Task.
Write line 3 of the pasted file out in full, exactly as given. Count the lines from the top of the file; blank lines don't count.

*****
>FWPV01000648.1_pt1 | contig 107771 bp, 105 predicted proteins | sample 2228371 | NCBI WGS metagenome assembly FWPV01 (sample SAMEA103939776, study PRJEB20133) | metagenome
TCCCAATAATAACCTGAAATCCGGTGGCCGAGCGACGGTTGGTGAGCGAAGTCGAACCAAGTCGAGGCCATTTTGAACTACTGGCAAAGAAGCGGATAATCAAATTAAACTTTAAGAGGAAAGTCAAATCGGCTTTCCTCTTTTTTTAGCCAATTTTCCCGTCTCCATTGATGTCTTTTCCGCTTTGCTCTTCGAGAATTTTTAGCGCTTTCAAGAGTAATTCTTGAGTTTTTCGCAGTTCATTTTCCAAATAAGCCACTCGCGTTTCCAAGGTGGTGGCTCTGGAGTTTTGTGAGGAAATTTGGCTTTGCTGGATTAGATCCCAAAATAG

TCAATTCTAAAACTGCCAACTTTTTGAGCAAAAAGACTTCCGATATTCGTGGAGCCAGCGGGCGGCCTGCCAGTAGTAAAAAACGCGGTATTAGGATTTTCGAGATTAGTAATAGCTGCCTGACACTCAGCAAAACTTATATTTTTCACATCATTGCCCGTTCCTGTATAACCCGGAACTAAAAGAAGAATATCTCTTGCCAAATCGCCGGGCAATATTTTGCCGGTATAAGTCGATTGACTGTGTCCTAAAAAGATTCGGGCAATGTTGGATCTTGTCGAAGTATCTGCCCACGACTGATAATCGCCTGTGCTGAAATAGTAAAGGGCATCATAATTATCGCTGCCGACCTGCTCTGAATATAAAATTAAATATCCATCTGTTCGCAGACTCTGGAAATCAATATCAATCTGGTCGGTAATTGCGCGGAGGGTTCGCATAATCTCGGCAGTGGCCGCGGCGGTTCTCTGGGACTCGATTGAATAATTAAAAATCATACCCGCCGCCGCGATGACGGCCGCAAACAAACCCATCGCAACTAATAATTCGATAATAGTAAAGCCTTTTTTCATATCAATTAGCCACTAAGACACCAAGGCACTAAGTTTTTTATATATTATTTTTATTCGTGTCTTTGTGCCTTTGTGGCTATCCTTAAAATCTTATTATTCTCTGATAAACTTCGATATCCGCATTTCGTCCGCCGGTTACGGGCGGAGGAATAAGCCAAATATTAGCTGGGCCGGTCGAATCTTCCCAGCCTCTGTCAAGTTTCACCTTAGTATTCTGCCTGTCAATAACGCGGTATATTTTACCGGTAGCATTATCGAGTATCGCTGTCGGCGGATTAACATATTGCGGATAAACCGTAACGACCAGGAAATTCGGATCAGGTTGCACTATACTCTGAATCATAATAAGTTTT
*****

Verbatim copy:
TCAATTCTAAAACTGCCAACTTTTTGAGCAAAAAGACTTCCGATATTCGTGGAGCCAGCGGGCGGCCTGCCAGTAGTAAAAAACGCGGTATTAGGATTTTCGAGATTAGTAATAGCTGCCTGACACTCAGCAAAACTTATATTTTTCACATCATTGCCCGTTCCTGTATAACCCGGAACTAAAAGAAGAATATCTCTTGCCAAATCGCCGGGCAATATTTTGCCGGTATAAGTCGATTGACTGTGTCCTAAAAAGATTCGGGCAATGTTGGATCTTGTCGAAGTATCTGCCCACGACTGATAATCGCCTGTGCTGAAATAGTAAAGGGCATCATAATTATCGCTGCCGACCTGCTCTGAATATAAAATTAAATATCCATCTGTTCGCAGACTCTGGAAATCAATATCAATCTGGTCGGTAATTGCGCGGAGGGTTCGCATAATCTCGGCAGTGGCCGCGGCGGTTCTCTGGGACTCGATTGAATAATTAAAAATCATACCCGCCGCCGCGATGACGGCCGCAAACAAACCCATCGCAACTAATAATTCGATAATAGTAAAGCCTTTTTTCATATCAATTAGCCACTAAGACACCAAGGCACTAAGTTTTTTATATATTATTTTTATTCGTGTCTTTGTGCCTTTGTGGCTATCCTTAAAATCTTATTATTCTCTGATAAACTTCGATATCCGCATTTCGTCCGCCGGTTACGGGCGGAGGAATAAGCCAAATATTAGCTGGGCCGGTCGAATCTTCCCAGCCTCTGTCAAGTTTCACCTTAGTATTCTGCCTGTCAATAACGCGGTATATTTTACCGGTAGCATTATCGAGTATCGCTGTCGGCGGATTAACATATTGCGGATAAACCGTAACGACCAGGAAATTCGGATCAGGTTGCACTATACTCTGAATCATAATAAGTTTT